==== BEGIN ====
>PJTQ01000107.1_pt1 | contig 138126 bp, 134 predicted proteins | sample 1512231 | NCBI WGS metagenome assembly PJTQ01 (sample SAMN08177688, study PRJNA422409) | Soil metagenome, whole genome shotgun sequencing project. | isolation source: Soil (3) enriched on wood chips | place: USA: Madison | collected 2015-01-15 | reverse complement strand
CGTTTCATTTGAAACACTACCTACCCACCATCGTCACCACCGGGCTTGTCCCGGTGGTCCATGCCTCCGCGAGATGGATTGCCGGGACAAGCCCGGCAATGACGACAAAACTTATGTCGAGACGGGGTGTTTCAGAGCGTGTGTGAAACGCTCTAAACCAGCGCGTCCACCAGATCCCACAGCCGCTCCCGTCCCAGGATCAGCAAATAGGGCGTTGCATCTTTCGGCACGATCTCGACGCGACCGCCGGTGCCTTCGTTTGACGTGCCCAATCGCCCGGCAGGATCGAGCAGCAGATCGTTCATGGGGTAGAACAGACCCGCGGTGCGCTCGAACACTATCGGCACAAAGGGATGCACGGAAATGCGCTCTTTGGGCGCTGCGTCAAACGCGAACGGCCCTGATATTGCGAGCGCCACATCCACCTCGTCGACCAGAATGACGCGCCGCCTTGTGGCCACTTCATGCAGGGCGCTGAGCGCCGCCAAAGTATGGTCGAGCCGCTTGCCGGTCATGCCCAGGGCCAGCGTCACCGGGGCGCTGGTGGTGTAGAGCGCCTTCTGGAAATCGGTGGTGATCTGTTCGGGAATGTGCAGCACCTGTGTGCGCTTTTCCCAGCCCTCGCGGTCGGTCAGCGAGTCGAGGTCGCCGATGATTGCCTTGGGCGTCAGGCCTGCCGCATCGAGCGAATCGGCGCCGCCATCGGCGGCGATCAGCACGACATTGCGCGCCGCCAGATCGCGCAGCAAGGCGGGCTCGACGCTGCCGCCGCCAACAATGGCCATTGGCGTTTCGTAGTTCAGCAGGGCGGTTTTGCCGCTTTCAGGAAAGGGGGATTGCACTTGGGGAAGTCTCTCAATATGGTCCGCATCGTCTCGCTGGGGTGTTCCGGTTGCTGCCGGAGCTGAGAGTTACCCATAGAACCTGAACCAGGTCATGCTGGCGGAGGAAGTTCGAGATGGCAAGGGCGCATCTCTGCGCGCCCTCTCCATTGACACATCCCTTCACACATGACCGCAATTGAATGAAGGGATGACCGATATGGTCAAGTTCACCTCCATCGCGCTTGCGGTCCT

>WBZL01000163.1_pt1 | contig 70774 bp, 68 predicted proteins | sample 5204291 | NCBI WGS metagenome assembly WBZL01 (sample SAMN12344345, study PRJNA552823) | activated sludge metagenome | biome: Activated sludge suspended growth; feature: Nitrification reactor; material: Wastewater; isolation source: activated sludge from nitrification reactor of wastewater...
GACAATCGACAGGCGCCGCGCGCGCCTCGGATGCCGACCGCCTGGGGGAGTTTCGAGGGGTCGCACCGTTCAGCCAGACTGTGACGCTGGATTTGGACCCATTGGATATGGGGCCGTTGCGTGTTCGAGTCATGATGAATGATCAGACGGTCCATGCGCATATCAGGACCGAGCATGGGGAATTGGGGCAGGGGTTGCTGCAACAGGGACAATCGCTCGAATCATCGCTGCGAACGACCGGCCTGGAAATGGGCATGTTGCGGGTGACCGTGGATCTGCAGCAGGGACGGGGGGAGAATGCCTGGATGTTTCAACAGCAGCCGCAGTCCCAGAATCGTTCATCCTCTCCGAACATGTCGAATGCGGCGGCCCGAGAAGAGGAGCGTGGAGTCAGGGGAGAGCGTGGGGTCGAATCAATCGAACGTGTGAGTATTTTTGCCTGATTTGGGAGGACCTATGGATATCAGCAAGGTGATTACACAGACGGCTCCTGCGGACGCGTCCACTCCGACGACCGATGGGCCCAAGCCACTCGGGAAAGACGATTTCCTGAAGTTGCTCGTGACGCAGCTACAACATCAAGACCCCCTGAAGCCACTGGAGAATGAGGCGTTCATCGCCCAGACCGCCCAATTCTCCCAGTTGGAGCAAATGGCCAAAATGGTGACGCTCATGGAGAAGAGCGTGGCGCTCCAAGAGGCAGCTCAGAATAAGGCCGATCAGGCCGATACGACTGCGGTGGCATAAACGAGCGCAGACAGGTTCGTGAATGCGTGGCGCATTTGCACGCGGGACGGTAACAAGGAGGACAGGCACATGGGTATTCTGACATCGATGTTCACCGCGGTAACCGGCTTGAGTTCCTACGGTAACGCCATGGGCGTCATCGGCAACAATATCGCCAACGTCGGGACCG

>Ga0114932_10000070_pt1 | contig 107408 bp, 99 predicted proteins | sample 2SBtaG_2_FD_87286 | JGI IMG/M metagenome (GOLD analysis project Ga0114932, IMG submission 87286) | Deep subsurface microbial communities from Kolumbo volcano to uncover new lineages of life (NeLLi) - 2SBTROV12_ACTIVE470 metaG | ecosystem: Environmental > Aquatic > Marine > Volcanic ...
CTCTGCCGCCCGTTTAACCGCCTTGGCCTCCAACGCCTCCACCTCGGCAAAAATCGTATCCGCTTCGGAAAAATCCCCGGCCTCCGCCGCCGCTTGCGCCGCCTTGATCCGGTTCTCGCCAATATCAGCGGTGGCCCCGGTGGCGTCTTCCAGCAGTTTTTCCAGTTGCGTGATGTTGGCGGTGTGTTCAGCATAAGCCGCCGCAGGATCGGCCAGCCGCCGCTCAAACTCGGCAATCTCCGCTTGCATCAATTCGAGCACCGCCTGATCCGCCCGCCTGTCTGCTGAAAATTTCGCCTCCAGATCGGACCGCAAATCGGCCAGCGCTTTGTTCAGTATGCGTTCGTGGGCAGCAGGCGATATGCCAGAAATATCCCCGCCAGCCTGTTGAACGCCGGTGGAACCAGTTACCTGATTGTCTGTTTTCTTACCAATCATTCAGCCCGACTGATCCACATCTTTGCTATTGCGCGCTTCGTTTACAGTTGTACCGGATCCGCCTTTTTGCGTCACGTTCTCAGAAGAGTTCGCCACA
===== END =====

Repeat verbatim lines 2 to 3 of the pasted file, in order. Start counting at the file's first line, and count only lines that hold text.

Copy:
CGTTTCATTTGAAACACTACCTACCCACCATCGTCACCACCGGGCTTGTCCCGGTGGTCCATGCCTCCGCGAGATGGATTGCCGGGACAAGCCCGGCAATGACGACAAAACTTATGTCGAGACGGGGTGTTTCAGAGCGTGTGTGAAACGCTCTAAACCAGCGCGTCCACCAGATCCCACAGCCGCTCCCGTCCCAGGATCAGCAAATAGGGCGTTGCATCTTTCGGCACGATCTCGACGCGACCGCCGGTGCCTTCGTTTGACGTGCCCAATCGCCCGGCAGGATCGAGCAGCAGATCGTTCATGGGGTAGAACAGACCCGCGGTGCGCTCGAACACTATCGGCACAAAGGGATGCACGGAAATGCGCTCTTTGGGCGCTGCGTCAAACGCGAACGGCCCTGATATTGCGAGCGCCACATCCACCTCGTCGACCAGAATGACGCGCCGCCTTGTGGCCACTTCATGCAGGGCGCTGAGCGCCGCCAAAGTATGGTCGAGCCGCTTGCCGGTCATGCCCAGGGCCAGCGTCACCGGGGCGCTGGTGGTGTAGAGCGCCTTCTGGAAATCGGTGGTGATCTGTTCGGGAATGTGCAGCACCTGTGTGCGCTTTTCCCAGCCCTCGCGGTCGGTCAGCGAGTCGAGGTCGCCGATGATTGCCTTGGGCGTCAGGCCTGCCGCATCGAGCGAATCGGCGCCGCCATCGGCGGCGATCAGCACGACATTGCGCGCCGCCAGATCGCGCAGCAAGGCGGGCTCGACGCTGCCGCCGCCAACAATGGCCATTGGCGTTTCGTAGTTCAGCAGGGCGGTTTTGCCGCTTTCAGGAAAGGGGGATTGCACTTGGGGAAGTCTCTCAATATGGTCCGCATCGTCTCGCTGGGGTGTTCCGGTTGCTGCCGGAGCTGAGAGTTACCCATAGAACCTGAACCAGGTCATGCTGGCGGAGGAAGTTCGAGATGGCAAGGGCGCATCTCTGCGCGCCCTCTCCATTGACACATCCCTTCACACATGACCGCAATTGAATGAAGGGATGACCGATATGGTCAAGTTCACCTCCATCGCGCTTGCGGTCCT

>WBZL01000163.1_pt1 | contig 70774 bp, 68 predicted proteins | sample 5204291 | NCBI WGS metagenome assembly WBZL01 (sample SAMN12344345, study PRJNA552823) | activated sludge metagenome | biome: Activated sludge suspended growth; feature: Nitrification reactor; material: Wastewater; isolation source: activated sludge from nitrification reactor of wastewater...